Correction: An earlier version of this story incorrectly stated who employs Dr. Kurt Haupt. He is a partner in a San Luis Obispo gynecology practice, and is not an employee of Sierra Vista Regional Medical Center.
A San Luis Obispo family has sued a local doctor, accusing him of malpractice over his delivery of their baby, and they seek $15 million to $20 million in damages.
But Dr. Kurt Haupt has denied any wrongdoing, saying that his care was standard and that he handled the prenatal and labor treatment appropriately.
Sofia Blunt, whos now nearly 3 years old, was born April 19, 2009, at Sierra Vista Regional Medical Center. She suffered severe brain damage at birth and now has cerebral palsy.
Her condition requires significant attention and medical care, which will cost an estimated $35 million to $50 million throughout her lifetime.
Sofias parents, Jennifer and Andrew Blunt, have sued Dr. Haupt on their daughters behalf. The case has been in a jury trial for more than two weeks.
The Blunts case is being handled by a medical malpractice plaintiff lawyer, Nicholas Rowley, who is with the law firm Carpenter, Zuckerman and Rowley. He said he has represented clients in similar claims nationwide.
Sierra Vista Regional Medical Center has already reached a settlement in the case, though the dollar figure awarded to the family wasnt disclosed as part of the agreement.
All parties are precluded by the terms of the settlement from revealing an amount, said Ron Yukelson, Sierra Vistas spokesman. Sierra Vista is pleased that it was able to reach a settlement that is mutually satisfactory to both parties.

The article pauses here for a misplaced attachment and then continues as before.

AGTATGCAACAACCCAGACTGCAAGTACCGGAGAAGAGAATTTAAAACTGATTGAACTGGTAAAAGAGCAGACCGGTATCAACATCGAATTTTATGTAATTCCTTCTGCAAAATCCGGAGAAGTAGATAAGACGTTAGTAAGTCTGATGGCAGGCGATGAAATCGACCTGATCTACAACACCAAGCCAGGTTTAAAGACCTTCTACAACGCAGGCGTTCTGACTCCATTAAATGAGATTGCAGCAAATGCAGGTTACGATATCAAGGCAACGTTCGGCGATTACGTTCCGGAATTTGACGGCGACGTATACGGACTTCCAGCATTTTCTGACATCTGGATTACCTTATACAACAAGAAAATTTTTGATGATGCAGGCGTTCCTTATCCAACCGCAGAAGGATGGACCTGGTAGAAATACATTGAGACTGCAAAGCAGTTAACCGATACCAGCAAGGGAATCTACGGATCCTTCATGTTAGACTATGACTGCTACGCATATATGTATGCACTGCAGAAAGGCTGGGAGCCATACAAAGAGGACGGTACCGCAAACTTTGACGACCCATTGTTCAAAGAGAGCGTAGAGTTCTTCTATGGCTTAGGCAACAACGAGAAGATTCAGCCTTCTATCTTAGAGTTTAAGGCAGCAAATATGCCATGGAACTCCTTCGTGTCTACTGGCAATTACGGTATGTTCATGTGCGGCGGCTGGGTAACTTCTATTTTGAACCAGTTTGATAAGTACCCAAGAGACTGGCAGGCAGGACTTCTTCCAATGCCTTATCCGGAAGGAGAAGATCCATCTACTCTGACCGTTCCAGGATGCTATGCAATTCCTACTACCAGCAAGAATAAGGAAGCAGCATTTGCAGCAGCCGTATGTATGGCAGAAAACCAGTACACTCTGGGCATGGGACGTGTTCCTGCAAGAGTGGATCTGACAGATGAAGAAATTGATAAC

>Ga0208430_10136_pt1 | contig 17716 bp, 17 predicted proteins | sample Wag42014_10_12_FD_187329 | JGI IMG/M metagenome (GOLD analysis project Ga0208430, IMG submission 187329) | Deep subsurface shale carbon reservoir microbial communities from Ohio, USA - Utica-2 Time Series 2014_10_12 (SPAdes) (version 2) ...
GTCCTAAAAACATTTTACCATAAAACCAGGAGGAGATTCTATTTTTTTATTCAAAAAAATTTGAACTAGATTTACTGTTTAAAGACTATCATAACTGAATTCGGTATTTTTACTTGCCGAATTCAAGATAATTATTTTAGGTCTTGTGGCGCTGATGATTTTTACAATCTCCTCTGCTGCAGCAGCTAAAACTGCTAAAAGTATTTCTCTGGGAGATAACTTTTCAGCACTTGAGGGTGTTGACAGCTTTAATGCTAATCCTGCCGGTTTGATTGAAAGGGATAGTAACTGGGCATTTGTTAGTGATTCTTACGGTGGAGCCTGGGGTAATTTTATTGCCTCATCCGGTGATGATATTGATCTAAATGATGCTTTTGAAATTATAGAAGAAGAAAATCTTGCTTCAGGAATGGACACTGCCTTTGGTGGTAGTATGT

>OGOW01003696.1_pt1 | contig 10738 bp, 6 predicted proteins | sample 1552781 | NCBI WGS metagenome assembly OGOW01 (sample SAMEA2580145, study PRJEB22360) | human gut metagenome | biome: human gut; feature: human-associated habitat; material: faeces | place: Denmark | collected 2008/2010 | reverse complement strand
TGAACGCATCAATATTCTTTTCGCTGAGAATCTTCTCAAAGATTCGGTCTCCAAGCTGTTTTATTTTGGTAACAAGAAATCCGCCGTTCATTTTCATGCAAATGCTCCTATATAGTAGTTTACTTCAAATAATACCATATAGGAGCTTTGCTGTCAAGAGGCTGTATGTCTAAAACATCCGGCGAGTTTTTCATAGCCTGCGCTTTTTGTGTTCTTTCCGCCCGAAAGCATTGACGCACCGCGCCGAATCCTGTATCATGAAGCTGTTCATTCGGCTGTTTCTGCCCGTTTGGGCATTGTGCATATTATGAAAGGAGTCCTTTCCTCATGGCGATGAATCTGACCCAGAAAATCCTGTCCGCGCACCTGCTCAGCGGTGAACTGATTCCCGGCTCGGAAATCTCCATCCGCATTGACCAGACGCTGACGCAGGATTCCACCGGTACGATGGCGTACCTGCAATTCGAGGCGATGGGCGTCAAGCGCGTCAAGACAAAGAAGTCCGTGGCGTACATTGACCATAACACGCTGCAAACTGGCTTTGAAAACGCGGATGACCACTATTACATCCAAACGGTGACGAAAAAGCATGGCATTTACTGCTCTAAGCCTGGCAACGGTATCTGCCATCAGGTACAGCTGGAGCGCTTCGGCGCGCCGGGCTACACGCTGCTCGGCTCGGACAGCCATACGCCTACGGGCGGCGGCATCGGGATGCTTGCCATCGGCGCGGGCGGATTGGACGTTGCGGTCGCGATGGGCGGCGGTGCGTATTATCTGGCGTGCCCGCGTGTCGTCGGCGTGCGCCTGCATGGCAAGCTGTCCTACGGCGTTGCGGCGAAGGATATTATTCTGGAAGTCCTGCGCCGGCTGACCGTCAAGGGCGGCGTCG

In court documents, the Blunts attorneys have alleged that Haupt should have expedited the birth after being called into the delivery room at 5:28 a.m. on April 19, 2009.
The babys heart rate dropped significantly several minutes before her birth at 6:38 a.m., according to court records.
Dr. Haupt didnt do anything significantly different to expedite the delivery of the baby, the plaintiffs attorneys state in the court documents. Dr. Haupt did not employ a vacuum or forceps to expedite delivery nor did he discuss such procedures with Mr. Blunt.
Haupt had expected the baby to be delivered at 6:13 a.m. but didnt make any incision in the vaginal opening that could have hastened the birth.
But Haupt, who is seeking a full dismissal of responsibility in the case, said in a deposition prior to the trial that he didnt think it was necessary to expedite the birth.
In this instance, (an incision) didnt appear to be necessary, nor was it necessary to speed the delivery, Haupt said. If I thought it was indicated or necessary, I would have notified that it was necessary, and then we would have discussed whether they wished to do it or not.
According to the expert opinion of Dr. Connie L. Agnew, who testified on behalf of Haupt, his care was standard, court documents show.
Sofia Blunt had to be resuscitated after she was born, and Haupt handled those procedures appropriately as well, according to his attorneys.
The trial is expected to continue for a couple more weeks before Judge Charles S. Crandall.